by Rick Langenberg
More than two years ago, Green Mountain Falls lost a historic town hall due to a devastating arson fire. The Ute Pass community will now finally break ground on an impressive $800,000 facility that will far surpass what it had in the past.
The project will provide more than double the space the town government occupied in its previous 19th century facility in the back of the post office, and should be completed in August.
That’s good news for the town of Green Mountain Falls, which has been using a temporary one-room headquarters at the Joyland Church building since the winter of 2012. And attendees at council gatherings may no longer have to stand in a cramped space to attend regular forums, which have attracted the largest crowds for government meetings in the Ute Pass area.
Public Works Director Robert McArthur, the leading candidate to become the new town manager of GMF, recently told the trustees that it was successful in snagging a $500,000 grant for the project. That grant, coupled with other monies donated to the town and obtained from insurance funds, will give the town a green light to construct a much larger facility than many anticipated. At a meeting in early December McArthur said, “We are going to build this.” He estimated that Green Mountain Falls is now developing an $800,000 project. “This is good news.” He added.
However, more details need to be worked out such as the real estate closing on the property. The town hall site is located in an area adjacent to Joyland, known as the Elk Crossing. Also, part of the plans call for a headquarters for the marshal’s office. But the town no longer has a marshal and is contracting out these services with the El Paso County Sheriff’s Department. It’s unclear if part of the new town hall will serve as a Ute Pass substation for the sheriff’s office.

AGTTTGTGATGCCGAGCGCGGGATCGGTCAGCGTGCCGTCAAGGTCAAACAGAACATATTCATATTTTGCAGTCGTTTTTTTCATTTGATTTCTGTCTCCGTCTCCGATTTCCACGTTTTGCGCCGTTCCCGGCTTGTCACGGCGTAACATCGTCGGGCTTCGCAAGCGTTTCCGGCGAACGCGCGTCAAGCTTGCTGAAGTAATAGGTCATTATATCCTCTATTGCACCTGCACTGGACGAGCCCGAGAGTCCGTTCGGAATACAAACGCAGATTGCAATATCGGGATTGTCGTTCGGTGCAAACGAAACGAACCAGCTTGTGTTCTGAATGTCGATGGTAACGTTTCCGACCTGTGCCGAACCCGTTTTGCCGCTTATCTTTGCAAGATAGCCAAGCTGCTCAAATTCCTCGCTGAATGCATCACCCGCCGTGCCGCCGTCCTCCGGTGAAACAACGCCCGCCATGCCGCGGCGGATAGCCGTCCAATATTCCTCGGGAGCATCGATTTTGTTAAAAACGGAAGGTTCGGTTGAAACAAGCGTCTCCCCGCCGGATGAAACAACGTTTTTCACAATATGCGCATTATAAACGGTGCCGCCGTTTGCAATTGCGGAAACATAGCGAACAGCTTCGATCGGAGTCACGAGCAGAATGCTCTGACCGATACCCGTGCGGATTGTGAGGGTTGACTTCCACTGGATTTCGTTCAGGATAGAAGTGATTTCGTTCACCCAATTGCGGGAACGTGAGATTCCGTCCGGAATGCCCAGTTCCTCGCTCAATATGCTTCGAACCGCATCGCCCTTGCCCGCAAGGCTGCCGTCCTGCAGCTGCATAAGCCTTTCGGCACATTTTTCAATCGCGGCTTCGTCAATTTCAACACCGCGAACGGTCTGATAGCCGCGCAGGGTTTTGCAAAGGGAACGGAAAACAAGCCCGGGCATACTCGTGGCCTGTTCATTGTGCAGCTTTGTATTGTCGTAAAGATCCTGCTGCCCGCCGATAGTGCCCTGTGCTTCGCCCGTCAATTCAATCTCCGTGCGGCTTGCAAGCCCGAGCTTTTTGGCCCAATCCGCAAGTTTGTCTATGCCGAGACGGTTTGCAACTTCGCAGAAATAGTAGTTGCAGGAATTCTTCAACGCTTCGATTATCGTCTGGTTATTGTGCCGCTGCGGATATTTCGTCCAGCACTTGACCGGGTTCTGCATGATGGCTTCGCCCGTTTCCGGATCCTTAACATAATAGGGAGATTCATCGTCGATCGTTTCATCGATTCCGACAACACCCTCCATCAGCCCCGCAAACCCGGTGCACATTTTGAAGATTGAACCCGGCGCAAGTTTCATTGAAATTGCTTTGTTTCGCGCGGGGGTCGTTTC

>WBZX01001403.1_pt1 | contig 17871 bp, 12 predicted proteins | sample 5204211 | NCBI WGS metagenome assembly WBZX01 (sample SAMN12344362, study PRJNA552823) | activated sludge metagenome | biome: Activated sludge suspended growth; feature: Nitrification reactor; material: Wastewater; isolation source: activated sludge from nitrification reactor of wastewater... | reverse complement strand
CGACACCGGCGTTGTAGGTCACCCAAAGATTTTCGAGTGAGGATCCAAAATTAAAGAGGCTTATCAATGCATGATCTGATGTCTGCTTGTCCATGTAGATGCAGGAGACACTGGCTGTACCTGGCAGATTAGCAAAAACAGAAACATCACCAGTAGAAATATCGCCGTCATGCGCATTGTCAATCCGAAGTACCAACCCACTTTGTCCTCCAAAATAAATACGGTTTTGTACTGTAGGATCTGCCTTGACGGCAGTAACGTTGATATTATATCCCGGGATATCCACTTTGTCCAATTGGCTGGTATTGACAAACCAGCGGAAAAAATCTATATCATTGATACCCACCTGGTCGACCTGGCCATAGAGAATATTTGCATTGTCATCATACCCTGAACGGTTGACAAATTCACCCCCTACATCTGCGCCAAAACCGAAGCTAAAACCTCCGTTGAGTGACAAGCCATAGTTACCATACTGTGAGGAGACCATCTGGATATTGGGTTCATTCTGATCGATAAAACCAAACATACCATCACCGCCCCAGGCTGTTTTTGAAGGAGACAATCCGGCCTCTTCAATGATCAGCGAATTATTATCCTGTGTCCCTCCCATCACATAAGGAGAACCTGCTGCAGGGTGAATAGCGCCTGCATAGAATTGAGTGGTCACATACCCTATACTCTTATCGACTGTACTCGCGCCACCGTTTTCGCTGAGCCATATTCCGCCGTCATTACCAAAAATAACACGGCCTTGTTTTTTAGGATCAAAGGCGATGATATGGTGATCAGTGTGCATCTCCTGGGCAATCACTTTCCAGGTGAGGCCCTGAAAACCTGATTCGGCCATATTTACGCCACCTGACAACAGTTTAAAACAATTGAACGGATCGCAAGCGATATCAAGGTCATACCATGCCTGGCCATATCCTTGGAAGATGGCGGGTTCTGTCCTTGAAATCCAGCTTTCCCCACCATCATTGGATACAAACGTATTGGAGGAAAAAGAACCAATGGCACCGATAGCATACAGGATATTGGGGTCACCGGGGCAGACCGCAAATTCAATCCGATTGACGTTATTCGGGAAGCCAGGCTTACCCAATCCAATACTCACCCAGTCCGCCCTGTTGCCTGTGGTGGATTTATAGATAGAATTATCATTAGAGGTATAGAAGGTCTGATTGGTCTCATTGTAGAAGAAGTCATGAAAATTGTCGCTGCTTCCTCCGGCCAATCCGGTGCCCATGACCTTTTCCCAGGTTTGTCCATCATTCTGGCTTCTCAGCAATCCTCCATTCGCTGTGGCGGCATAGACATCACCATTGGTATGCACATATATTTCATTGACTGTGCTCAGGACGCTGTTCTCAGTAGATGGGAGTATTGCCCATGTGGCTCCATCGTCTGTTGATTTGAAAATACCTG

Original plans submitted last summer called for a facility encompassing about 3,200 square feet, which is a third larger than what leaders originally sought. In preliminary meetings, an advisory committee, formed to study the project, estimated that the town needed close to 2,100-square feet. The new town hall will mostly accommodate the marshal and clerk’s offices, a court room, meeting area, restrooms and additional amenities. Under one possible scenario, the city could rent out part of the space, or even plan for future growth.
The awarding of the grant isn’t surprising.
Clay Brown, the regional manager of the state Division of Local Affairs, told leaders last summer to go for the gusto in applying for a grant and not to be afraid to plan for future growth. Plus, he reassured leaders that because the town lost its town hall due to a devastating fire, its application had a good chance of being viewed favorably. “We are investing in your community to help you succeed,” said Brown, when addressing the trustees last summer.
Moreover, Brown described building a new town hall as a healing process for the community.
At the same time, he cautioned that the town would face much competition from other communities in Colorado. He advised town leaders that timing is everything, when it comes to seeking these types of awards.
During its most recent meeting, McArthur credited Rob Seever, who has been the head architect in the project, for helping to close the deal.
Reaction to the new town hall facility has been mixed. The trustees and local planners have expressed much elation over the grant award. In fact, the new town hall project is one of the few issues that the current board has unanimously supported.
However, some residents believe that the town is overreaching and is trying to build a “Taj Mahal” facility. They are questioning the high price tag.